Although general awareness of genetic testing is high among Puerto Ricans, its actual use is low, claims data presented at the Third AACR Conference.
Genetic tests are increasingly being offered direct-to-consumers through the Internet and other venues, providing individual access to genetic tests without the involvement or consultation of a health care provider. Researchers analyzed data from the Health Information National Trends Survey (HINTS) conducted in Puerto Rico in 2009. Adults were asked whether they had heard or read about genetic tests offered by companies that analyze DNA, diet and lifestyles for potential health risks.
"This study is the first to measure awareness and use of direct-to-consumer genetic tests among adults in Puerto Rico, and to identify factors associated with awareness in this population," said Ana P. Ortiz Martinez, M.P.H., Ph.D., associate professor and researcher in the department of biostatistics and epidemiology at the University of Puerto Rico Cancer Center and Graduate School of Public Health, University of Puerto Rico.
"While 56 percent of those surveyed were aware of these tests, only 4.3 percent had ever used one," said Ortiz, who led the study. "No differences were seen by age or sex, nor was a personal or family history of cancer associated with greater genetic testing awareness."
By comparison, two previous studies showed lower awareness in the United States. In 2006, only 14 percent of adults said they were aware of genetic testing, according to data from a U.S. HealthStyles national survey. Awareness increased to 29 percent in the 2007 U.S. HINTS survey.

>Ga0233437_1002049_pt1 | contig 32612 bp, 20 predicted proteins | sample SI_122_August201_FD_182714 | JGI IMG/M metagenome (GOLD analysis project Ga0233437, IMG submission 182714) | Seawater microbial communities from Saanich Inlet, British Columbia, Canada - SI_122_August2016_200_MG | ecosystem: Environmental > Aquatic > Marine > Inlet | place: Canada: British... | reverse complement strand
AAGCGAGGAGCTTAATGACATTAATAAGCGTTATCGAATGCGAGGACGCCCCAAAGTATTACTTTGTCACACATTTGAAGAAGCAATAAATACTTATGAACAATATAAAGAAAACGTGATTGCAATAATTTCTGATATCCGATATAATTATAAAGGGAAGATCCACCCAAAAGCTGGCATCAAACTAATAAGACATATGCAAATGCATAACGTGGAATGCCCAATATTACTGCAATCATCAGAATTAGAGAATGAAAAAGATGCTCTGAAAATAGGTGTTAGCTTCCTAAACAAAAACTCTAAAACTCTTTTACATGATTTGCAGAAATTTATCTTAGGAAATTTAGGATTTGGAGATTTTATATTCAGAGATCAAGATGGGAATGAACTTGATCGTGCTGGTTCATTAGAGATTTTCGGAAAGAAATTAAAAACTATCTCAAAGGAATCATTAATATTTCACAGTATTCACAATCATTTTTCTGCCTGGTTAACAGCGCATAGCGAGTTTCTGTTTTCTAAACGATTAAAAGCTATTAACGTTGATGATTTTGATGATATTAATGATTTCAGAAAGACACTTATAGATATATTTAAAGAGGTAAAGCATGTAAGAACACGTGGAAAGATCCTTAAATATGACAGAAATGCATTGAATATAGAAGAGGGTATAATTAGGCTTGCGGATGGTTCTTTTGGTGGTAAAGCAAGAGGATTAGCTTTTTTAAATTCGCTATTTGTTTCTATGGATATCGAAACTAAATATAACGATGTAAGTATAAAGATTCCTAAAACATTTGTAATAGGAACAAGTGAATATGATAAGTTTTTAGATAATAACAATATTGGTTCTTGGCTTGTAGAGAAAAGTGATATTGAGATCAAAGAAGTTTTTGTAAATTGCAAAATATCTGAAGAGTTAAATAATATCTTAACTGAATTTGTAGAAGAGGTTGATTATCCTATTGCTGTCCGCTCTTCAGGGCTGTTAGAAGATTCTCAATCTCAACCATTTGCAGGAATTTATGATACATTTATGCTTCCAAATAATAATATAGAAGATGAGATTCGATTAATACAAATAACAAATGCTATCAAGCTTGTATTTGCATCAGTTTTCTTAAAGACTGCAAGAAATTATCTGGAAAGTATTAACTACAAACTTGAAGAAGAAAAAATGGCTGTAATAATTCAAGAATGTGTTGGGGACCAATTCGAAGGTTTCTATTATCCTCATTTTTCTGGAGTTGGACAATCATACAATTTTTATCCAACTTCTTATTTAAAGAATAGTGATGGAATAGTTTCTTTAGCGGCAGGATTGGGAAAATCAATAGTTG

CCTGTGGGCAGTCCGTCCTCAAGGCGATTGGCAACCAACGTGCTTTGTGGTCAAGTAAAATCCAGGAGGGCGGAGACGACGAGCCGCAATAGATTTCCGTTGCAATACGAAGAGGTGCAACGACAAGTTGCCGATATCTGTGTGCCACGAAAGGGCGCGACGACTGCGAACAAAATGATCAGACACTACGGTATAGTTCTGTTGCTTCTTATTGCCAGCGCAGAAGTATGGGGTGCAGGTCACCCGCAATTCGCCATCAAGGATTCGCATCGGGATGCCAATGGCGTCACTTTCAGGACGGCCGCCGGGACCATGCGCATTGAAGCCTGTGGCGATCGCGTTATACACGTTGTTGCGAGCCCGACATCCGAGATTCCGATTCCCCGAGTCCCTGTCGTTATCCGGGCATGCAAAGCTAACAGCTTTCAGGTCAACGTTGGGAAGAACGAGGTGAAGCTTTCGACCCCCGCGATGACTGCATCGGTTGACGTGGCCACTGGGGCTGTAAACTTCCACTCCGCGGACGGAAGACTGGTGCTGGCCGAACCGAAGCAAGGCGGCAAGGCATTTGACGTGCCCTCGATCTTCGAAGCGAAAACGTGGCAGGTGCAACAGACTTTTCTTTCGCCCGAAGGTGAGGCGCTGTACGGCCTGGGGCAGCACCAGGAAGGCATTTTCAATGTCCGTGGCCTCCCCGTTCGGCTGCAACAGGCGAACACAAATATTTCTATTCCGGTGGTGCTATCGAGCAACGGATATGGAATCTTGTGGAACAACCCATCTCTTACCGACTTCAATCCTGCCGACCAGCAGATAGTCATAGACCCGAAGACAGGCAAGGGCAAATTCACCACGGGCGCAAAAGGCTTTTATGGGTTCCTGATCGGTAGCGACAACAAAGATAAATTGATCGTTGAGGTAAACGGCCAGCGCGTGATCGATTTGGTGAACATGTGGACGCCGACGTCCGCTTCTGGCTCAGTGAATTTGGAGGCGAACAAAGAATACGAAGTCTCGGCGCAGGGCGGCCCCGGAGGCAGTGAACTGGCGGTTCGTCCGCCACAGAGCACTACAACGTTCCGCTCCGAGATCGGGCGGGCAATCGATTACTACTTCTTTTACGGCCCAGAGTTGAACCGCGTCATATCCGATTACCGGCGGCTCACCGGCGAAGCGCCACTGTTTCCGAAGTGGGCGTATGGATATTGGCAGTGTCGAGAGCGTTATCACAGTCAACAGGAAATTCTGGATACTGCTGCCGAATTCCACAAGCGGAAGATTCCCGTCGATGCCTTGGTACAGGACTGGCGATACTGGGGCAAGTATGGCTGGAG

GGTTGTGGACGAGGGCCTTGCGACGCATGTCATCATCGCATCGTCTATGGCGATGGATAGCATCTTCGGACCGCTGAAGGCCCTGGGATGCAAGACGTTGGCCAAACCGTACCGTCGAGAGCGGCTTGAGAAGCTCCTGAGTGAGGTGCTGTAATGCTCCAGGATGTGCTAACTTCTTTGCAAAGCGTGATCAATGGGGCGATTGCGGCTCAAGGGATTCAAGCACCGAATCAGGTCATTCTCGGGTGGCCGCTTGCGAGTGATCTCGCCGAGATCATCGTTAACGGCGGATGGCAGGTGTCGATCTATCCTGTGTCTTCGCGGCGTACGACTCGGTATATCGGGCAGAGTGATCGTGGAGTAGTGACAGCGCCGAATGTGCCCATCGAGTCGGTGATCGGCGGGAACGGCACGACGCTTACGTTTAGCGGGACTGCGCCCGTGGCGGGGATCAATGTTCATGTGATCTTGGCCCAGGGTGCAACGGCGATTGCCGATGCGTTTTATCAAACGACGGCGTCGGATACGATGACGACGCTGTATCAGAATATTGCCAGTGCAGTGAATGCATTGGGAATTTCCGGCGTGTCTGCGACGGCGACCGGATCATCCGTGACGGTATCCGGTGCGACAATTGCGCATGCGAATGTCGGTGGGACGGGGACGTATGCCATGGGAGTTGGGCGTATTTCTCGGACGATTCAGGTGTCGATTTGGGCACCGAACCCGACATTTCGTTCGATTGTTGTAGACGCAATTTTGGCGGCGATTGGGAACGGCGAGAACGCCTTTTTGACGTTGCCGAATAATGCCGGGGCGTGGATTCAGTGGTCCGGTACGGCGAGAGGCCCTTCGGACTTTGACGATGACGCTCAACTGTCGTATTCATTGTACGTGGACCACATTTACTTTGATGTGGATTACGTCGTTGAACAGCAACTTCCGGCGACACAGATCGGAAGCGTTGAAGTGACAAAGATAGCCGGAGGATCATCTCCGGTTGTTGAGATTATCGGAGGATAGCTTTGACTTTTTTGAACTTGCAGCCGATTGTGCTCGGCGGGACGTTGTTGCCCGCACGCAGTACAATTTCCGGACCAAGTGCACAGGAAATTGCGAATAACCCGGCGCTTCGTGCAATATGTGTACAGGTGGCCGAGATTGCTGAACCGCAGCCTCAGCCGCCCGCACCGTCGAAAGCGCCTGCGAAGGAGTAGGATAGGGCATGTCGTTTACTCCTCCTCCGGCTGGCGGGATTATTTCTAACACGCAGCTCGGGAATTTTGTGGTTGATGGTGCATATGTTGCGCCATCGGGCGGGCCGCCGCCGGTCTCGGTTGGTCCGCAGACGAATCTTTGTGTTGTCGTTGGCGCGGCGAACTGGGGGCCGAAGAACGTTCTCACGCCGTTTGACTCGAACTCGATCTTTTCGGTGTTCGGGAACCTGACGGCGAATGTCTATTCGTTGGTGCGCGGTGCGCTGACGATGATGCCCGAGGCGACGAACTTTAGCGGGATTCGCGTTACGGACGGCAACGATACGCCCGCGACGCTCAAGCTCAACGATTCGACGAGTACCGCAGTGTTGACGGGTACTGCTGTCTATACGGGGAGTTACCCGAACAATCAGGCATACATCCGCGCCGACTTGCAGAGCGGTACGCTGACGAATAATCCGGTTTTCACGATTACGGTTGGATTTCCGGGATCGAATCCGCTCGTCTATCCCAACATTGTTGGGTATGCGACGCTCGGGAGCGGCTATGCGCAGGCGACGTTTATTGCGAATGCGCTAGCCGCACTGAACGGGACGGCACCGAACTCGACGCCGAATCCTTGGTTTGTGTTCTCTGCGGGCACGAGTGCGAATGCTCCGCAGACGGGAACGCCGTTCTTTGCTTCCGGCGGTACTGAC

Although causal attributions cannot be determined from these data, the greater awareness and use of genetic testing observed in Puerto Rico relative to mainland estimates coincides with greater push and availability of such tests over time. These data underscore and inform the imperative for population-based outreach and education efforts to provide accurate and balanced information about the risks and benefits of testing.
Use of genetic testing in the 2009 Puerto Rico HINTS survey was lower (4.3 percent) compared with the 2007 U.S. survey (8.1 percent), but higher compared with the 2006 U.S. survey (0.6 percent).
Married people and those who had ever been married or were living together were more likely to be aware of direct-to-consumer genetic tests compared with those who never married. Individuals who had sought cancer information were twice as likely to be aware. Smokers were among the least likely to know about genetic testing.
"Further studies will elucidate the use of genetic tests in clinical settings, and evaluate attitudes and beliefs about them," Ortiz said. "As our understanding of their usefulness increases, we must assure access for everyone who may benefit, so that genetic testing will not become a source of health disparity in the population."